If stocks were to get much more expensive (above 35x forward), the historical precedent for strong 5-and 10-year index returns would evaporate. This would suggest a “be careful what you wish for” for near-term equity rallies that could push valuations further into extreme territory (but always remember, valuations are a poor short-term timing tool, so the prediction of lower 10-year forward returns could have little impact on near-term market action).

Source:, NewEdge Wealth, as of 3/5/24

Source:, NewEdge Wealth, as of 3/5/24

The great Barry Bannister from Stifel expands on this valuation and positioning framework to add his assessment of today’s environment. As the following two charts show, he tends to agree with The Economist’s conclusion, that after 10 years of strong returns (14.1% from 2011-2021), he expects forward returns for the S&P 500 to moderate meaningfully, given the starting point of high valuations and full allocations to equities.

Source: Stifel, as of March 4, 2024

Source: Stifel, as of March 4, 2024

Remember our assertions from above, though, that these are index level returns (so not all stocks and styles could have poor returns over the next decade) and do not necessarily capture the path that the market could take to get to overall lower annualized returns.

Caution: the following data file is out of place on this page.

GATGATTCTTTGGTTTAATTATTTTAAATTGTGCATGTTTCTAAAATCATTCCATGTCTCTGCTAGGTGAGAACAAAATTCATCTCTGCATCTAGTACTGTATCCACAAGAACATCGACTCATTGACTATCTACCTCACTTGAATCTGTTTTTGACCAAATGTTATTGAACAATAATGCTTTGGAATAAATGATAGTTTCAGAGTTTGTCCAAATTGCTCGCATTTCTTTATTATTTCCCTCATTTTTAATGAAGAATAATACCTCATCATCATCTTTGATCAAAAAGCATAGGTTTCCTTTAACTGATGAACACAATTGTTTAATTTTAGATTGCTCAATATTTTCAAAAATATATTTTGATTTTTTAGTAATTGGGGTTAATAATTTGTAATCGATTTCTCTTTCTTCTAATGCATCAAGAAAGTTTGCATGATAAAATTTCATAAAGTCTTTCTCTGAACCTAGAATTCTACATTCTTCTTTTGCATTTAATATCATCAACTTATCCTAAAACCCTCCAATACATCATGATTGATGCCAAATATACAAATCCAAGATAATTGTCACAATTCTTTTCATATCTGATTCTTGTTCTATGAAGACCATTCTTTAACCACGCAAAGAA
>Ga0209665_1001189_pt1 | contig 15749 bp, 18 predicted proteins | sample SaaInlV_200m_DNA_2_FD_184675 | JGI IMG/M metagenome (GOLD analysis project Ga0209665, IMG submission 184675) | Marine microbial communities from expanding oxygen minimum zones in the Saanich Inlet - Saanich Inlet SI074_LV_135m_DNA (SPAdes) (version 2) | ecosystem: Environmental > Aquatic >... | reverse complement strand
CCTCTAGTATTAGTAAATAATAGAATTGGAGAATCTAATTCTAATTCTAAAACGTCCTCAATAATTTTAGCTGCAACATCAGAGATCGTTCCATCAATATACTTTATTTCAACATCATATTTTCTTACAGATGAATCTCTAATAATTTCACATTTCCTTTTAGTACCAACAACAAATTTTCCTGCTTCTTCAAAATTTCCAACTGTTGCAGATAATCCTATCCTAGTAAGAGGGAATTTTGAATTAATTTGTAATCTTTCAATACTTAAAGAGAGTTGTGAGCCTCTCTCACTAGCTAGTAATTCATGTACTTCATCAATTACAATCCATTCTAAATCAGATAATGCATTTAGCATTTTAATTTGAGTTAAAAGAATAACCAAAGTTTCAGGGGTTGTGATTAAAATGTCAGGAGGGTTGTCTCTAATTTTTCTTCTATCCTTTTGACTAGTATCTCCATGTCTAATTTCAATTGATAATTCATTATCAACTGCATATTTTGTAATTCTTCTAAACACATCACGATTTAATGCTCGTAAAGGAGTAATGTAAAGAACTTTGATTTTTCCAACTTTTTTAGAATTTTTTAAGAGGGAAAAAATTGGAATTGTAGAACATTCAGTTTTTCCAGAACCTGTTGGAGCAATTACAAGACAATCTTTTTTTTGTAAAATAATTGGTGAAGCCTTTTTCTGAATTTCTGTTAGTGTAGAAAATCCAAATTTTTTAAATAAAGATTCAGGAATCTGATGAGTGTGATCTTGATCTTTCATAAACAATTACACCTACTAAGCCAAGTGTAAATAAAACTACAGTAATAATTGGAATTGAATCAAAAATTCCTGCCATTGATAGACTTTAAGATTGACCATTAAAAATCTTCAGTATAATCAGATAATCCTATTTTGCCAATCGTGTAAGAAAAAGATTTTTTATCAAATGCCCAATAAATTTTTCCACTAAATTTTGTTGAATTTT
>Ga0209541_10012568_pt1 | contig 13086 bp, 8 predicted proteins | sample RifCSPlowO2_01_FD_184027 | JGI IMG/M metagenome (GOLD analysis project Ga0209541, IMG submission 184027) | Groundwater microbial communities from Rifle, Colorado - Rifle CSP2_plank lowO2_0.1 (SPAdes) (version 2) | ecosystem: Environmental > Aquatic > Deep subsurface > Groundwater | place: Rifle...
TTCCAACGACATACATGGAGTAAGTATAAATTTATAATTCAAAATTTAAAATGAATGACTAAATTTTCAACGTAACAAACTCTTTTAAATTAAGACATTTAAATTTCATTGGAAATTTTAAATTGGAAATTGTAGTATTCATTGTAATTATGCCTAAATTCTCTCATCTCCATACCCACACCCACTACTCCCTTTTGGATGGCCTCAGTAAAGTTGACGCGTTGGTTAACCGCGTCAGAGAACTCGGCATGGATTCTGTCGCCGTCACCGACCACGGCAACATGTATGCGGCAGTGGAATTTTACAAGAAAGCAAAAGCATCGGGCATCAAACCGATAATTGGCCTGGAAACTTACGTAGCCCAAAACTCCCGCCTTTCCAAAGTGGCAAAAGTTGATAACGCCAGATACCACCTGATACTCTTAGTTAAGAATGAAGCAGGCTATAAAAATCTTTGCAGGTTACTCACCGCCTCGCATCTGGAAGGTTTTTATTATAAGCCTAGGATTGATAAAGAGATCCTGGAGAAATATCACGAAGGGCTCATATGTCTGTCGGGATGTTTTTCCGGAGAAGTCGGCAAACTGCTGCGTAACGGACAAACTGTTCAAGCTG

This last point is important in today’s market, where momentum, positioning chases, technology optimism, select earnings revisions, stimulus, and liquidity are all boosting equities, despite elevated index valuations, stretched sentiment, and positioning that is getting increasingly crowded. 

It is highly uncertain what the timing or cause could be for an end to this recent run for markets, but one thing is for certain- we should not grow complacent, mostly as strategists and investor begin to throw in the towel on caution and embrace higher targets and allocations (there is always a “How I Learned to Stop Worrying and Love the Market” moment in every bull run).